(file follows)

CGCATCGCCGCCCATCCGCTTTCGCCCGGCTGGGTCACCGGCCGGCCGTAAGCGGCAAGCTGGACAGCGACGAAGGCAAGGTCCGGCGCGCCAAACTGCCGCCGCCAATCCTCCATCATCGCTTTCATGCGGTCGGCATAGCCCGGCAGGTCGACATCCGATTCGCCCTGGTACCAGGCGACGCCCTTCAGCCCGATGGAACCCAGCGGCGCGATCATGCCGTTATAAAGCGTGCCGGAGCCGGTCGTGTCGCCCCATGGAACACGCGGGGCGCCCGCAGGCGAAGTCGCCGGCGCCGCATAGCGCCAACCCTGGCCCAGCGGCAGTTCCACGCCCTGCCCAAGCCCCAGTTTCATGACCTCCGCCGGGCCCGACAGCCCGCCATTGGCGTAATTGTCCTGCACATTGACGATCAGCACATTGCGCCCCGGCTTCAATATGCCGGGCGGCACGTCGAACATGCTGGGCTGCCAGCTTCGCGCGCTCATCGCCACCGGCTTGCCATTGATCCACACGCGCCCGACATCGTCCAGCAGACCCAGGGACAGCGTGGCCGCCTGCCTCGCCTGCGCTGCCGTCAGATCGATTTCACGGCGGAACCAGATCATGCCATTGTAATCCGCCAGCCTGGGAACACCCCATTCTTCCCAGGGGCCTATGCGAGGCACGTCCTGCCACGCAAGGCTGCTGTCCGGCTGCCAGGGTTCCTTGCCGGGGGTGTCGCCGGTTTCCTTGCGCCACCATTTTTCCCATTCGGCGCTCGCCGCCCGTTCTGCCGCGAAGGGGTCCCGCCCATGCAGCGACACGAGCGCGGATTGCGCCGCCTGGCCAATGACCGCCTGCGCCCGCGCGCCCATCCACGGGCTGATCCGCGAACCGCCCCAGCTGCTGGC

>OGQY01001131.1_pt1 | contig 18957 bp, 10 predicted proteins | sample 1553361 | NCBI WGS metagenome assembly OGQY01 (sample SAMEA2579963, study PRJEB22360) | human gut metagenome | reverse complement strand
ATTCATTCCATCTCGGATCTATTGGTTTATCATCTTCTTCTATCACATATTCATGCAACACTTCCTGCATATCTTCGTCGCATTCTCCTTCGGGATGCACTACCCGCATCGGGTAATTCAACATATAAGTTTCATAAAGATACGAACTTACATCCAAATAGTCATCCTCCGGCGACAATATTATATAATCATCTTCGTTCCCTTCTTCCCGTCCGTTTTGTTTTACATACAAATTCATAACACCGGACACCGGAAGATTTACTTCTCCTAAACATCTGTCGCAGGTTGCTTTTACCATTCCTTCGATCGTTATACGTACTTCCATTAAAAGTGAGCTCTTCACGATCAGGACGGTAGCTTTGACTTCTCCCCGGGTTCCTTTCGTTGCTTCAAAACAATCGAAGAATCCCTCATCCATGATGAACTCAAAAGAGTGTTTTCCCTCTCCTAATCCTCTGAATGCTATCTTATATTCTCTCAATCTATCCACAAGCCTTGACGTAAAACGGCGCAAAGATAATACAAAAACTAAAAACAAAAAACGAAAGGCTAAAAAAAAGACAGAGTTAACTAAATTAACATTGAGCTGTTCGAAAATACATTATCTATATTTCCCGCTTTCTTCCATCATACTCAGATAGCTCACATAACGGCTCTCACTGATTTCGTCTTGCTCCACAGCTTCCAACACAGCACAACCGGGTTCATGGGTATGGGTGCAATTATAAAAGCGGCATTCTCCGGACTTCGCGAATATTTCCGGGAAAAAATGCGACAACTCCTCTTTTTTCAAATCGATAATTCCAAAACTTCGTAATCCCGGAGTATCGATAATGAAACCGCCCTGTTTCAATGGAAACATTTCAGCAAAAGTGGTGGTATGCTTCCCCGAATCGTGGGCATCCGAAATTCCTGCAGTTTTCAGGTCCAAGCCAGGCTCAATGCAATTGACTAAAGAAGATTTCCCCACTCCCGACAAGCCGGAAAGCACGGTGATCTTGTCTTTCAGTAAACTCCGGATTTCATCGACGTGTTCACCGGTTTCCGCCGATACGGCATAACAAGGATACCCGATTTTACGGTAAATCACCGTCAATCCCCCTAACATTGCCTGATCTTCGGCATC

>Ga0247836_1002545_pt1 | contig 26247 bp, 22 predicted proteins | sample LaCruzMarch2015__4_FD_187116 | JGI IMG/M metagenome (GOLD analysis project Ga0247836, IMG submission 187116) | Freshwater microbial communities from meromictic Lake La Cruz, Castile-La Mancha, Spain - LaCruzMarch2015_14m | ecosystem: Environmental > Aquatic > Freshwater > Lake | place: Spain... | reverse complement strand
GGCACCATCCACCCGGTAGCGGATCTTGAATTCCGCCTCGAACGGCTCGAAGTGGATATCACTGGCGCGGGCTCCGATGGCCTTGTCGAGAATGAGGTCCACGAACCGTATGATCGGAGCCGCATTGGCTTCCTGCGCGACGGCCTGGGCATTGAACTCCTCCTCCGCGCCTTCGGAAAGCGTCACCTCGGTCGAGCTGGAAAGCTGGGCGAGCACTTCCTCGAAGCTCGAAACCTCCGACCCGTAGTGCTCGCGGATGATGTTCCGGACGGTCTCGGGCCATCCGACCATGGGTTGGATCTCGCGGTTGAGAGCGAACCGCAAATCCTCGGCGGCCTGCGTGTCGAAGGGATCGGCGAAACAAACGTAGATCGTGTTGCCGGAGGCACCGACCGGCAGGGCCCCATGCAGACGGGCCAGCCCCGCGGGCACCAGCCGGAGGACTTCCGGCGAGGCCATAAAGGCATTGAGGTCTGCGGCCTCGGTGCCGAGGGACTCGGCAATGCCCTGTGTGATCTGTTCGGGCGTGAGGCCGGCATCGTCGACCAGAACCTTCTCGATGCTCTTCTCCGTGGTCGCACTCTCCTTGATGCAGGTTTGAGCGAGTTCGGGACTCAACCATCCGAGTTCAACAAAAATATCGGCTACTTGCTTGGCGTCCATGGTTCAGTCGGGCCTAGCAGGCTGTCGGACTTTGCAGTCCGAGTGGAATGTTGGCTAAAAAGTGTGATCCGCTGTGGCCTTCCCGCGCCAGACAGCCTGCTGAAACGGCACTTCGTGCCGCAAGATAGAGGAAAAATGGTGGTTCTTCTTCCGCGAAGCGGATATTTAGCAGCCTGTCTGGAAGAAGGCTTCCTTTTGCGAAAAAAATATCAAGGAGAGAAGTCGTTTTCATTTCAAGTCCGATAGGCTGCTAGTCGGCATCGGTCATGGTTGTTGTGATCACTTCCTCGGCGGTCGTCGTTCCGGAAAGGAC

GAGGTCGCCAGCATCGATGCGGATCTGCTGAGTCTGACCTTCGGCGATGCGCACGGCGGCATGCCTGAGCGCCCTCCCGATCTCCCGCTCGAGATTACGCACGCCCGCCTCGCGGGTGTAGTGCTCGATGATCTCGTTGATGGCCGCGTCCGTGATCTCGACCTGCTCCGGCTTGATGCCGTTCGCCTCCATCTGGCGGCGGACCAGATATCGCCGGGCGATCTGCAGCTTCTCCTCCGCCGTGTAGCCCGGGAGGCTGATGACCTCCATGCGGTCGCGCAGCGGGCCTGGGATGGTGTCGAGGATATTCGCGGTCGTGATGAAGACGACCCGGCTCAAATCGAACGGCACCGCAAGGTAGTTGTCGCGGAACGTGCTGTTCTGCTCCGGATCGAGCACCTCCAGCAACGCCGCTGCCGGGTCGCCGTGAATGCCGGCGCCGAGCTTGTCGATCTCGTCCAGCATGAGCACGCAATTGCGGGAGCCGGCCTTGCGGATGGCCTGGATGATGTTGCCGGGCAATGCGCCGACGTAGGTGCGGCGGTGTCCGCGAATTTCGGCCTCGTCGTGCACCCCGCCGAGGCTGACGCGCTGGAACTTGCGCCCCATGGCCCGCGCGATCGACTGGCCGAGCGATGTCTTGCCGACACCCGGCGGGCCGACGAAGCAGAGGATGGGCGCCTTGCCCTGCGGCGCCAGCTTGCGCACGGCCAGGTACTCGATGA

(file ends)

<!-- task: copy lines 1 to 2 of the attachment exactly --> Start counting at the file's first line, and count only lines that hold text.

CGCATCGCCGCCCATCCGCTTTCGCCCGGCTGGGTCACCGGCCGGCCGTAAGCGGCAAGCTGGACAGCGACGAAGGCAAGGTCCGGCGCGCCAAACTGCCGCCGCCAATCCTCCATCATCGCTTTCATGCGGTCGGCATAGCCCGGCAGGTCGACATCCGATTCGCCCTGGTACCAGGCGACGCCCTTCAGCCCGATGGAACCCAGCGGCGCGATCATGCCGTTATAAAGCGTGCCGGAGCCGGTCGTGTCGCCCCATGGAACACGCGGGGCGCCCGCAGGCGAAGTCGCCGGCGCCGCATAGCGCCAACCCTGGCCCAGCGGCAGTTCCACGCCCTGCCCAAGCCCCAGTTTCATGACCTCCGCCGGGCCCGACAGCCCGCCATTGGCGTAATTGTCCTGCACATTGACGATCAGCACATTGCGCCCCGGCTTCAATATGCCGGGCGGCACGTCGAACATGCTGGGCTGCCAGCTTCGCGCGCTCATCGCCACCGGCTTGCCATTGATCCACACGCGCCCGACATCGTCCAGCAGACCCAGGGACAGCGTGGCCGCCTGCCTCGCCTGCGCTGCCGTCAGATCGATTTCACGGCGGAACCAGATCATGCCATTGTAATCCGCCAGCCTGGGAACACCCCATTCTTCCCAGGGGCCTATGCGAGGCACGTCCTGCCACGCAAGGCTGCTGTCCGGCTGCCAGGGTTCCTTGCCGGGGGTGTCGCCGGTTTCCTTGCGCCACCATTTTTCCCATTCGGCGCTCGCCGCCCGTTCTGCCGCGAAGGGGTCCCGCCCATGCAGCGACACGAGCGCGGATTGCGCCGCCTGGCCAATGACCGCCTGCGCCCGCGCGCCCATCCACGGGCTGATCCGCGAACCGCCCCAGCTGCTGGC

>OGQY01001131.1_pt1 | contig 18957 bp, 10 predicted proteins | sample 1553361 | NCBI WGS metagenome assembly OGQY01 (sample SAMEA2579963, study PRJEB22360) | human gut metagenome | reverse complement strand